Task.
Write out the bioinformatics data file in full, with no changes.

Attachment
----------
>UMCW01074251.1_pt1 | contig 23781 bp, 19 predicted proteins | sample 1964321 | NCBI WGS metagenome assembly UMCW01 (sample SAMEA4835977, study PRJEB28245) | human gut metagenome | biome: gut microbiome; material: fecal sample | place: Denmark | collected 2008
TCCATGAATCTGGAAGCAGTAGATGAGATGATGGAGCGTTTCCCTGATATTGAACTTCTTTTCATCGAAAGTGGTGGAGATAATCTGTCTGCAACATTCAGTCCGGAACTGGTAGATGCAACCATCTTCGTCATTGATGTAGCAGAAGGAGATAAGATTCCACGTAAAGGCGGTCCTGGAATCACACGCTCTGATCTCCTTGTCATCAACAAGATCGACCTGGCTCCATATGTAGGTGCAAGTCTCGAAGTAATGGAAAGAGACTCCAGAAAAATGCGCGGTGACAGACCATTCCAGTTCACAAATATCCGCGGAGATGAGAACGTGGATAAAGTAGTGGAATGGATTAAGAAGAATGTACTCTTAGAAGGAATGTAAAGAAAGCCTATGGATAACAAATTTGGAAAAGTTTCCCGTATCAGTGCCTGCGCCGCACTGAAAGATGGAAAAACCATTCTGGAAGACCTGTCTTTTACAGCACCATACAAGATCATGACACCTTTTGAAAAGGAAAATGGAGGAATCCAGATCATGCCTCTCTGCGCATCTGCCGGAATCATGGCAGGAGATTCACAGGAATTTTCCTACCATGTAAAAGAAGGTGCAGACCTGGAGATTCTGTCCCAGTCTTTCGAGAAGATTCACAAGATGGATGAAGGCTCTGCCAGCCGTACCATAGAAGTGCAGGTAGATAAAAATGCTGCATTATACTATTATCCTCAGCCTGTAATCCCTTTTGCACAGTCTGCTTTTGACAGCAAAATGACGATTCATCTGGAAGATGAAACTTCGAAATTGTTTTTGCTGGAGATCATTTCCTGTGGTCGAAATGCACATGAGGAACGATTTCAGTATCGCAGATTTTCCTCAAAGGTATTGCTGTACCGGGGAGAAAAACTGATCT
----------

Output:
>UMCW01074251.1_pt1 | contig 23781 bp, 19 predicted proteins | sample 1964321 | NCBI WGS metagenome assembly UMCW01 (sample SAMEA4835977, study PRJEB28245) | human gut metagenome | biome: gut microbiome; material: fecal sample | place: Denmark | collected 2008
TCCATGAATCTGGAAGCAGTAGATGAGATGATGGAGCGTTTCCCTGATATTGAACTTCTTTTCATCGAAAGTGGTGGAGATAATCTGTCTGCAACATTCAGTCCGGAACTGGTAGATGCAACCATCTTCGTCATTGATGTAGCAGAAGGAGATAAGATTCCACGTAAAGGCGGTCCTGGAATCACACGCTCTGATCTCCTTGTCATCAACAAGATCGACCTGGCTCCATATGTAGGTGCAAGTCTCGAAGTAATGGAAAGAGACTCCAGAAAAATGCGCGGTGACAGACCATTCCAGTTCACAAATATCCGCGGAGATGAGAACGTGGATAAAGTAGTGGAATGGATTAAGAAGAATGTACTCTTAGAAGGAATGTAAAGAAAGCCTATGGATAACAAATTTGGAAAAGTTTCCCGTATCAGTGCCTGCGCCGCACTGAAAGATGGAAAAACCATTCTGGAAGACCTGTCTTTTACAGCACCATACAAGATCATGACACCTTTTGAAAAGGAAAATGGAGGAATCCAGATCATGCCTCTCTGCGCATCTGCCGGAATCATGGCAGGAGATTCACAGGAATTTTCCTACCATGTAAAAGAAGGTGCAGACCTGGAGATTCTGTCCCAGTCTTTCGAGAAGATTCACAAGATGGATGAAGGCTCTGCCAGCCGTACCATAGAAGTGCAGGTAGATAAAAATGCTGCATTATACTATTATCCTCAGCCTGTAATCCCTTTTGCACAGTCTGCTTTTGACAGCAAAATGACGATTCATCTGGAAGATGAAACTTCGAAATTGTTTTTGCTGGAGATCATTTCCTGTGGTCGAAATGCACATGAGGAACGATTTCAGTATCGCAGATTTTCCTCAAAGGTATTGCTGTACCGGGGAGAAAAACTGATCT